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Drew Philp: My $500 house in Detroit -- and the neighbors who helped me rebuild it

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In 2009, journalist and screenwriter Drew Philp bought a ruined house in Detroit for $500. In the years that followed, as he gutted the interior and removed the heaps of garbage crowding the rooms, he didn't just learn how to repair a house -- he learned how to build a community. In a tribute to the city he loves, Philp tells us about "radical neighborliness" and makes the case that we have "the power to create the world anew together and to do it ourselves when our governments refuse."

- Journalist, screenwriter
Drew Philp is the author of "A $500 House in Detroit: Rebuilding an Abandoned Home and an American City," a memoir of rebuilding a former abandoned home while finding his place in his city, country, race and generation. Full bio

In 2009, I bought a house
in Detroit for 500 dollars.
00:12
It had no windows,
no plumbing, no electricity
00:17
and it was filled with trash.
00:21
The first floor held nearly
10,000 pounds of garbage,
00:24
and that included the better part
of a Dodge Caravan,
00:28
cut into chunks with a reciprocating saw.
00:31
(Laughter)
00:33
I lived nearly two years without heat,
00:34
woke up out of a dead sleep
multiple times to gunshots,
00:36
was attacked by a pack of wild dogs
00:40
and ripped my kitchen cabinets
from an abandoned school
00:44
as they were actively tearing
that school down.
00:48
This, of course, is the Detroit
that your hear about.
00:52
Make no mistake, it's real.
00:55
But there's another Detroit, too.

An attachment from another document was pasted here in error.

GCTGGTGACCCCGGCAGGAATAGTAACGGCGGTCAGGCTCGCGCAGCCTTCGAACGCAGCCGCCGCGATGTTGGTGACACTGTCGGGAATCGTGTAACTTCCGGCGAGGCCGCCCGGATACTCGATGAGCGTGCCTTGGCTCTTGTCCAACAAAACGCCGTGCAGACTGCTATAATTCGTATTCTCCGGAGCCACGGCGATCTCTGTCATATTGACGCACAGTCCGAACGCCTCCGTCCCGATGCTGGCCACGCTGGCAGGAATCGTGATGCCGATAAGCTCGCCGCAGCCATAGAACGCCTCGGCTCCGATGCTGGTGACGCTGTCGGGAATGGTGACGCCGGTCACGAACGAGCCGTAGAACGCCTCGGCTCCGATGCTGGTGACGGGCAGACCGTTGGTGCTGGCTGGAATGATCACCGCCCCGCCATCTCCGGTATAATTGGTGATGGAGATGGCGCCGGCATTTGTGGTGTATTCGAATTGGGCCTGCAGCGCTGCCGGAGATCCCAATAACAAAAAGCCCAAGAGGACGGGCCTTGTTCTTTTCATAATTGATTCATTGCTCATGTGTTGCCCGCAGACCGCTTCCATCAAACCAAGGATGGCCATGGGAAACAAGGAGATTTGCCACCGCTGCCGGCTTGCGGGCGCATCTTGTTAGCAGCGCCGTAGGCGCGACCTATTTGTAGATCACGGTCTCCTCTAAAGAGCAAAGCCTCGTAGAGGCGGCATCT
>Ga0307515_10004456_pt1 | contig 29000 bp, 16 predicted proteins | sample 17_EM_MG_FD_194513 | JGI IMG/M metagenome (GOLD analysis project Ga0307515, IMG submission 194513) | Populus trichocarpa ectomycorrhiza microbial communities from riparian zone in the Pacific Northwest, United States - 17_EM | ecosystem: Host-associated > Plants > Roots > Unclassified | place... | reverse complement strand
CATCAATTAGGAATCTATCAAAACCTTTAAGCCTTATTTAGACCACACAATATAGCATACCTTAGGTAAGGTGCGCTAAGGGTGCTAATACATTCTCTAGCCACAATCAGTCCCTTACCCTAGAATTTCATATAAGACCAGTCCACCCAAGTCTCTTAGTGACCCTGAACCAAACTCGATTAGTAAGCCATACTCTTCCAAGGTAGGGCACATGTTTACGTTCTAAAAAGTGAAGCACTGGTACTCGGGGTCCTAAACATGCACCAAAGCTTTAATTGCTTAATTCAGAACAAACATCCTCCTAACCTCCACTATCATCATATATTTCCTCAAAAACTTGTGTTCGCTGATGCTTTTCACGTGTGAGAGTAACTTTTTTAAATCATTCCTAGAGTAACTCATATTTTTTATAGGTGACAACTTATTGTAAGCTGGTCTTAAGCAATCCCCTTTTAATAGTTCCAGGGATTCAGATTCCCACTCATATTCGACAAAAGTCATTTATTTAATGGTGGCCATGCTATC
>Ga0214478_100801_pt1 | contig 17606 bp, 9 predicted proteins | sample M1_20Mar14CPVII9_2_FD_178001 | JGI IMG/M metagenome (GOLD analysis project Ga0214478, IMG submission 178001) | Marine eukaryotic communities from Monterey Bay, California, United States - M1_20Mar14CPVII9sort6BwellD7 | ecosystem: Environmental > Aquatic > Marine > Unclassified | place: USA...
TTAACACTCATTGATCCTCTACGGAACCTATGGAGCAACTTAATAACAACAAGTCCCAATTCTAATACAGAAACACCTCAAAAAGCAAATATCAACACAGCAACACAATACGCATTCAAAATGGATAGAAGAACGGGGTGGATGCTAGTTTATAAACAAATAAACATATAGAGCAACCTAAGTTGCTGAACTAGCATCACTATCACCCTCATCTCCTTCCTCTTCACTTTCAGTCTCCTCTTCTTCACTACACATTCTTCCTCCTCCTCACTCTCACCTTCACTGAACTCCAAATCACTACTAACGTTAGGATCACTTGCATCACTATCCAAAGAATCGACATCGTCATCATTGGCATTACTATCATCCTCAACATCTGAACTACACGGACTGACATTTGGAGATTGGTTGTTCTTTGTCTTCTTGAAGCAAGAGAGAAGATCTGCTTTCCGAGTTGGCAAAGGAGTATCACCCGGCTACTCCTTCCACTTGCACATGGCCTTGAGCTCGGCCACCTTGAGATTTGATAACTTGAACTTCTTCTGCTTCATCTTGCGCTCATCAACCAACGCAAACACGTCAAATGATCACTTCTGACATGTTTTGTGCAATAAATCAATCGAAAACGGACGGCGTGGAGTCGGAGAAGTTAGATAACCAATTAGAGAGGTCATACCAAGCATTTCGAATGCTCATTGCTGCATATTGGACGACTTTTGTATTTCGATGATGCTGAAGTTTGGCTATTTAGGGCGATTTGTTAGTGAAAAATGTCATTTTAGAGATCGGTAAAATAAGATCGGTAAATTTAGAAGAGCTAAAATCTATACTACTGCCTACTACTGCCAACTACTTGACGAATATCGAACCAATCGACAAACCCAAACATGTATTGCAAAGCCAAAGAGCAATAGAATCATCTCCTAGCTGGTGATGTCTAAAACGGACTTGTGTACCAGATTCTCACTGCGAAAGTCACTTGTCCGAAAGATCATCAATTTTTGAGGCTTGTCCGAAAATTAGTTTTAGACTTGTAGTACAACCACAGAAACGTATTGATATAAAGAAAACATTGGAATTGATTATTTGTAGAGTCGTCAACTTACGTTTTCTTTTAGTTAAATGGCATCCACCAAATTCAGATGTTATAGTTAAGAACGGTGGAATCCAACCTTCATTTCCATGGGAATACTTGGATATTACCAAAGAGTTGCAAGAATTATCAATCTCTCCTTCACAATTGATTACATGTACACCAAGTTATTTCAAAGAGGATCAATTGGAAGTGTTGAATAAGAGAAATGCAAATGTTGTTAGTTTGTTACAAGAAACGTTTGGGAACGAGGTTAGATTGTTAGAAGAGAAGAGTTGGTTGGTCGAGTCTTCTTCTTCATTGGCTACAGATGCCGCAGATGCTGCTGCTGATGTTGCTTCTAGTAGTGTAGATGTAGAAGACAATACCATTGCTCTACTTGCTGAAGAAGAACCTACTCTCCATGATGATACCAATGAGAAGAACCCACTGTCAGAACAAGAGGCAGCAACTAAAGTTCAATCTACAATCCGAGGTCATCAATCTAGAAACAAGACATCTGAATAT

00:58
Another Detroit that's more hopeful,
01:00
more innovative,
01:02
and may just provide some of the answers
01:04
to cities struggling to reinvent
themselves everywhere.
01:06
These answers, however, do not
necessarily adhere to conventional wisdom
01:10
about good development.
01:14
I think Detroit's real strength
boils down to two words:
01:17
radical neighborliness.
01:21
And I wasn't able to see it myself
until I lived there.
01:24
About a decade ago,
01:28
I moved to Detroit with no friends,
no job and no money,
01:29
at a time when it seemed
like everyone else was moving out.
01:33
Between 2000 and 2010,
01:36
25 percent of the city's population left.
01:39
This included about half
of the elementary-aged children.
01:42
This was after six decades of decline.
01:46
A city built for almost two million
was down to less than 800,000.
01:48
What you usually don't hear
is that people didn't go very far.
01:54
The population of the Detroit
metro area itself
01:58
has largely remained steady
since the '70s.
02:02
Most people who left Detroit
just went to the suburbs,
02:05
while the 139 square miles
of the city deteriorated,
02:08
leaving some estimates as high
as 40 square miles of abandoned land --
02:12
about the size of San Francisco.
02:17
Aside from platitudes such as the vague
and agentless "deindustrialization,"
02:21
Detroit's exodus can be summed up
with two structures:
02:25
freeways and walls.
02:28
The freeways,
02:31
coupled with massive
governmental subsidies
02:32
for the suburbs via
infrastructure and home loans,
02:35
allowed people to leave the city at will,
02:39
taking with it tax base,